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Transitions and Leading Change

Photo: General of the Army V. I. Chuikov attended the Paris Conference on 11 May 1949 with Andrey Smirnov and Andrei Vychinski shortly after he transitioned to the position of Commander of the Soviet Ground Forces in Berlin. On 12 May 1949, the lifting of the Berlin blockade occurred.

An effective leader raises employee standards--everyone in the organization is held to a higher level of accountability. The leader sets the tone and vision for the organization and for the individuals who comprise it, even if these team members do not accept it at first. When others doubt, he believes the vision can be realized with hard work and consistent effort. Throughout his career, Marshal Chuikov was assigned to various positions because he was an effective leader who was efficient and made necessary changes.

Based on anecdotal information, General Chuikov was appointed to the position in East Germany to negotiate the end of the Berlin blockade, which was initiated due to Stalin's orders in 1948 while his predecessor Marshal Sokolovsky was still in leadership. Although the article “Soviet East German Army Head Relieved” was printed to announce the end of Chuikov’s service in Germany, it provides some insight into his activities while in Berlin. In 1949 the German Democratic Republic (GDR) was established, and it was time for the USSR to move away from the guardianship of the occupied zone to create an alliance with this new country. This entailed a new regime for the deployment of the Soviet Army as well. When Vasily Ivanovich took command, he also conducted a “clean-up job” to tighten standards and restore order for the Red Army stationed there.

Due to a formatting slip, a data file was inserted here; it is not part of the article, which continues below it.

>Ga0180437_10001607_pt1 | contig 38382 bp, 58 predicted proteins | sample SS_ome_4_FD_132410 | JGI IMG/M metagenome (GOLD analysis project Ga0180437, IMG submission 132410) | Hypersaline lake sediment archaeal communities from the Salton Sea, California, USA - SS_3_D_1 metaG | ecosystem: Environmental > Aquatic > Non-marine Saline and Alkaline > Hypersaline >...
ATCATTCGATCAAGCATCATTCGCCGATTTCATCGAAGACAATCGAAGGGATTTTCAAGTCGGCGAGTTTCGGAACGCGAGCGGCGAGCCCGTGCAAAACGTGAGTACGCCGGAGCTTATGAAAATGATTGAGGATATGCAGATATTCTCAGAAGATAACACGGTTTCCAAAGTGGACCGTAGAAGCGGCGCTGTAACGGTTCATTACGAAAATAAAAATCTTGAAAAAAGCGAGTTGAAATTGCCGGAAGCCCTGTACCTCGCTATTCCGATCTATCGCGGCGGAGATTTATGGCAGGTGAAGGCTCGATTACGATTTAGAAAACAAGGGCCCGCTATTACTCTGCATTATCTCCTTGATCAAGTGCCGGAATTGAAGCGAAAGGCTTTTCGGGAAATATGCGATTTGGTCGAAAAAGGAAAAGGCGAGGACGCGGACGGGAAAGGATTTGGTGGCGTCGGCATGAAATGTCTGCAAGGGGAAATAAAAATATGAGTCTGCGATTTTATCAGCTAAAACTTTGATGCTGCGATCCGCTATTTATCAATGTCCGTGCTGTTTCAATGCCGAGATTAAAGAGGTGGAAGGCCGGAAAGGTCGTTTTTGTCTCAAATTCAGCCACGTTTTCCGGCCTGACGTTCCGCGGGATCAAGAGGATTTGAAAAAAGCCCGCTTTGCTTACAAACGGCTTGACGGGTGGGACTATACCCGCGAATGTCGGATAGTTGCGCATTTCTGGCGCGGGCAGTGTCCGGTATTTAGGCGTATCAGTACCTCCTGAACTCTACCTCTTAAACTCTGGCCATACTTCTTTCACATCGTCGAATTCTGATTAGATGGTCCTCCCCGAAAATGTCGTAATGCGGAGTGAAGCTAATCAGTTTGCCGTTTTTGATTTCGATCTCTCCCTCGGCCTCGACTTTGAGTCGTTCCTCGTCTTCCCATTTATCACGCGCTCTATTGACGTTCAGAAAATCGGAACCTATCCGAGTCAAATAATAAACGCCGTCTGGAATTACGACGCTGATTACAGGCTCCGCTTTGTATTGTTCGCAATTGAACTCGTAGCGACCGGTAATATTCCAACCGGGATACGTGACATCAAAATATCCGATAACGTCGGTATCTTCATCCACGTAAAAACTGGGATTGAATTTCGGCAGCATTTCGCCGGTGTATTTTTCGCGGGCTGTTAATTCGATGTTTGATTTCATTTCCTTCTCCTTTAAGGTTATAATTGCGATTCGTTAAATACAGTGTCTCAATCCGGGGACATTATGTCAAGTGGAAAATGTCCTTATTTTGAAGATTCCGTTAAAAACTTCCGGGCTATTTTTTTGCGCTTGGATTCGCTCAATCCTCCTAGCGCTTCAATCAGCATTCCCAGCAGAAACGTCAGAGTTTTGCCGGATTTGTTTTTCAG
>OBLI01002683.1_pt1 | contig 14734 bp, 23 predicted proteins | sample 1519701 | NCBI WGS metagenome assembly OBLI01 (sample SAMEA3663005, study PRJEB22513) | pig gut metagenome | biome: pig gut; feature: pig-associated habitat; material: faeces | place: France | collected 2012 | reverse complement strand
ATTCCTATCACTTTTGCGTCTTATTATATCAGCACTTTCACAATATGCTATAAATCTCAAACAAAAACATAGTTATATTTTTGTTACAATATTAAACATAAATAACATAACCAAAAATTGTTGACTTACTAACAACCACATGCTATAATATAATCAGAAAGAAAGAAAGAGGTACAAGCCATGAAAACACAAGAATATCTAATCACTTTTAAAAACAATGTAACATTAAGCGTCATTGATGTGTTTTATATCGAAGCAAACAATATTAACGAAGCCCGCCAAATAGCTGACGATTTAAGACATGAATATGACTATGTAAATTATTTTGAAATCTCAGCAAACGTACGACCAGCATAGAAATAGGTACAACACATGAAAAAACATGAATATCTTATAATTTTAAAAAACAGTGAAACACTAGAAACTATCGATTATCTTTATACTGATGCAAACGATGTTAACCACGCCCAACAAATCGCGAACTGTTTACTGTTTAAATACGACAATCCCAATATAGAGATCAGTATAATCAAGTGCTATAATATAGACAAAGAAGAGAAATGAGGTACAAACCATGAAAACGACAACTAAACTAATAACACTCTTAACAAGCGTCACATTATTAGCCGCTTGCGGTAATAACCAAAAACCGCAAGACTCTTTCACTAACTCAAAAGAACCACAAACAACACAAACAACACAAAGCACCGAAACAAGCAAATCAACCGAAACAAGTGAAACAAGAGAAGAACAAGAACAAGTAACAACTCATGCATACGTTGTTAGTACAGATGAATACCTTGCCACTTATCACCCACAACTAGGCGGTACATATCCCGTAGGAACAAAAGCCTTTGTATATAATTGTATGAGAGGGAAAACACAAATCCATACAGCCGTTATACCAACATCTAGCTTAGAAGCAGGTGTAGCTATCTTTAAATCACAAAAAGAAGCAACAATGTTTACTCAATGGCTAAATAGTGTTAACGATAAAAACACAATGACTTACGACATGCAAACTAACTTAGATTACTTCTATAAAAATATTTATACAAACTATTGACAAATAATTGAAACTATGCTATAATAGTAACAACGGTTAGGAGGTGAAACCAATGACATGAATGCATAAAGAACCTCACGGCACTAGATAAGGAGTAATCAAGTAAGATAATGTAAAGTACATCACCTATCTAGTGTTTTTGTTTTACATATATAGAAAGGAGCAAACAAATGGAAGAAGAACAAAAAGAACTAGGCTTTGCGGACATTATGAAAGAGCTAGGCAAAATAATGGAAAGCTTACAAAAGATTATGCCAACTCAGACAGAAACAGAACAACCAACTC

According to The Charlotte Observer dated 6 June 1953, Chuikov was brought into leadership in East Germany “because the Russians felt a new face was needed. He replaced Marshal Vasily Sokolovsky, who imposed the blockade. […] When Sokolovsky was replaced by Chuikov, the lifting of the Berlin blockade was negotiated.

Chuikov earned a reputation in East Germany of being a hard taskmaster. He inherited a force of officers and men who had experienced soft occupation life, plunder, and unlimited powers. Inside of two years, Chuikov weeded out families, fired German servants, jacked up field training and whipped the 25 Red Army divisions into hardened outfits. He took the Russian soldier off the streets of East Germany and placed the bulk of the troops behind the walls of army compounds.”

Special thanks to reviewer/contributor Rustem Vakhitov.


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